In honor of Hispanic Heritage Month (September 15-October 15), we’re spotlighting stories about Latinx culture, community, and identity in the diaspora and beyond.


Some of my fondest memories as a child involve gathering around the dining room table for a round of Lotería. Playing the game of Lotería — which is kind of the Mexican version of Bingo — marked some of the rare times growing up when children could socially convene with adults and not feel like a burden, but rather, like peers. I consider it one of the liveliest traditions of our culture.

If you’ve never witnessed people playing Lotería, let me briefly describe it to you. Adults, old and young, compete alongside children, each player with their head tilted down to focus intently on their Lotería board — looking up only to sneak glimpses of their opponents’ cards to see if anyone is close to beating them. At each turn, the dealer holding the deck of cards pulls out each new card (from the top and bottom of the deck), yelling out each character: “La Bota!,” “La Sirena!,” “El Alacrán!”

For bilingual kids like myself, playing Lotería is the perfect way to brush up on Spanish. (Those struggling with their native tongues can expect to get clowned for incorrectly pronouncing “El Violoncello,” or “El Cantarito.”) The tokens for marking each character on the individual cards are typically uncooked beans, and people usually play to win money — about 10 cents a round (we played for at least a quarter!) — but it’s up to the players to decide the monetary stakes. No matter the amount, the cash pot is the beauty of the game: It becomes competitive, making it extra hilarious and loud.

Lotería, however, also has some major drawbacks. The most popular version of the game — and the one we still play to this day — was created in 1887 by the French businessman Don Clemente Jacques and is easily found on Amazon. The Don Clemente version has several racist (“El Negro” — a Black entertainer — for one) and sexist cards that play into the machismo of Hispanic stereotypes: “El Valiente” (the brave man) “El Mundo” (which shows a man holding the world on his shoulders, like Atlas), and “La Sirena” (a topless mermaid), among others.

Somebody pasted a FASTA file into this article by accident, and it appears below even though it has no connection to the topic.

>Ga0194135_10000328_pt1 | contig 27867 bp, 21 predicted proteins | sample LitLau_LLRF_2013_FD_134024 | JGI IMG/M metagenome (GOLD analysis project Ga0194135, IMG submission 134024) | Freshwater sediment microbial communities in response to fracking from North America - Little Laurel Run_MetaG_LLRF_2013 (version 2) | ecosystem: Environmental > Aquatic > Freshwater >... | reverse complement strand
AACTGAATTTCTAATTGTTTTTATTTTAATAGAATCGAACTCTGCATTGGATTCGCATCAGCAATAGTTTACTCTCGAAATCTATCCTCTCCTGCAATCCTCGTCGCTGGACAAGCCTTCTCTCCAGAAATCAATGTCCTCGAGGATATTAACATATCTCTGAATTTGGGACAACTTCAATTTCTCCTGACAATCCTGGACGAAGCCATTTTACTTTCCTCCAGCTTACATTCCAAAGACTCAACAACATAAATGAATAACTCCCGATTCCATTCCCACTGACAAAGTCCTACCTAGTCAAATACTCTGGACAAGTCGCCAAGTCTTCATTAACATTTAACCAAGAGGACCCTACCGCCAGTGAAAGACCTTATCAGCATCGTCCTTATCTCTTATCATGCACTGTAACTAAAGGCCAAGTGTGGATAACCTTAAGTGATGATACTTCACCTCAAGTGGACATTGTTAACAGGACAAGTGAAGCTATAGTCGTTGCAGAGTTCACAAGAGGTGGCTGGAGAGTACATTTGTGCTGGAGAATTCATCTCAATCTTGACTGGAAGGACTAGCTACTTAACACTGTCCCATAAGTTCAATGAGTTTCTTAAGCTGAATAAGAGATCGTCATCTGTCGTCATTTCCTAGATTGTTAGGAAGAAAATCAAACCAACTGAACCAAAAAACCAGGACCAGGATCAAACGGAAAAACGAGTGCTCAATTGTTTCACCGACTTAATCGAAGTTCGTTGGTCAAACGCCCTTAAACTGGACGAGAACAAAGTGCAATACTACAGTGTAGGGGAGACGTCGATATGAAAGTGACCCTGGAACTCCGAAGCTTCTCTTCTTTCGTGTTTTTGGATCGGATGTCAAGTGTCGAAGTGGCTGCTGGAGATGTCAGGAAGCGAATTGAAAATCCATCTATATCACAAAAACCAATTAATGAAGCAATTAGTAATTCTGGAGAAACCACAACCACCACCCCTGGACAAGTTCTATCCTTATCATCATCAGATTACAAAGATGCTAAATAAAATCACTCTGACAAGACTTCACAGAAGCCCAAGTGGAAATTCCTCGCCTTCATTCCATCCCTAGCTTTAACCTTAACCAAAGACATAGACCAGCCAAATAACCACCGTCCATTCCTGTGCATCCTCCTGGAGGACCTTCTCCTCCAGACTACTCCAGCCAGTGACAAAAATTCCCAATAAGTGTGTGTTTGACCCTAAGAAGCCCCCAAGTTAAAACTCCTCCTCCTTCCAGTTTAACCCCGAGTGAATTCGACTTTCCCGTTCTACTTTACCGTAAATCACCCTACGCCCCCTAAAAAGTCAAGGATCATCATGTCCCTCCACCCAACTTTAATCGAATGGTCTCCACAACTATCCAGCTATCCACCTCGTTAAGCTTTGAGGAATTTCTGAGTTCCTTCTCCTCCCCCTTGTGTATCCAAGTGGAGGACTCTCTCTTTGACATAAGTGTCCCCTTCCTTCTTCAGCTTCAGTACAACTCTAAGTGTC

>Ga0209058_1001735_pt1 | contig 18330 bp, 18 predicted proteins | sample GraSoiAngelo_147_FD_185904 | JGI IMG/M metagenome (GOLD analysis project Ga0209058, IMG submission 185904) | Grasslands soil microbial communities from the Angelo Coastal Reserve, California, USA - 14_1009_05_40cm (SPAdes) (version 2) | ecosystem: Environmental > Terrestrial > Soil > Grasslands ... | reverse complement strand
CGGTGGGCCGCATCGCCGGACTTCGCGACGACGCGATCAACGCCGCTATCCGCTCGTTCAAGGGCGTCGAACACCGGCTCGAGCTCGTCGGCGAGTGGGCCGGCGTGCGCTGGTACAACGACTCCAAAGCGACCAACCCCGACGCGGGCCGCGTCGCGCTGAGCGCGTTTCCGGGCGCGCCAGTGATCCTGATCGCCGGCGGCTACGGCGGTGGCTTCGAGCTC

Despite its failings, Lotería — and our deep attachment to the game — doesn’t seem to be fading at all. In fact, it’s grown considerably. Just do a quick Google search of Lotería and you’ll find a slew of images on Pinterest and items for retail on Etsy. Lotería cards can be found on body parts, as wedding themes, and even as backdrops to novels like Lotería: A Novel by Mario Alberto Zambrano (which, by the way, is very good).

While the original version isn’t the most ideal version to teach to children, there are, however, so many new incarnations of Lotería that can inspire just about anyone. Mike Alfaro is the Guatemalan creator behind the “Millennial Lotería,” which depicts a “new generation” of Lotería cards and is available for pre-order on Amazon.

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“I had these great memories of us playing Lotería when I was growing up,” Alfaro said in an interview with Vivala last year. “But when I started looking at the old cards, I realized how outdated some of the images were.”

So, his version, which is also on sale, has characters that are more relatable to a new generation of Latinx including “La Debt Student,” “El Global Warming,” and “Tinder.”

“I consider myself a product of globalization,” Alfaro added. “I grew up in Guatemala for 17 years, but I watched everything from The Simpsons to Friends on cable. American TV had a big influence on me. So I think it’s no surprise that the work I create is both Latino and American. It’s just a reflection of who we are today, not the old stereotypes of yesterday.”

Another Latinx artist, Mexican designer Ilse Valfré, created her own feminist Lotería deck and clothing designs, all for sale on her site.

Valfré told Elite Daily that she had first created “La Sirena” as a standalone work of art, but fans requested more.

Valfré also reminisced about her memories playing the game as a child, saying: “I’ve played at birthday parties, school events, etc. My earliest memory was in kindergarten, and I remember I was so excited because I won the first round and the prize was a lollipop.”

What’s extraordinary about these offshoots of the traditional Lotería game is that the Latinx generation is amazingly able to hold close their heritage while creating a new narrative for the next generation. We’re pretty good at honoring our culture, while also redefining what we’re all about — and I can’t wait to see how La Lotería will evolve next.

(Photo by Alex Covarrubias/Wikimedia Commons)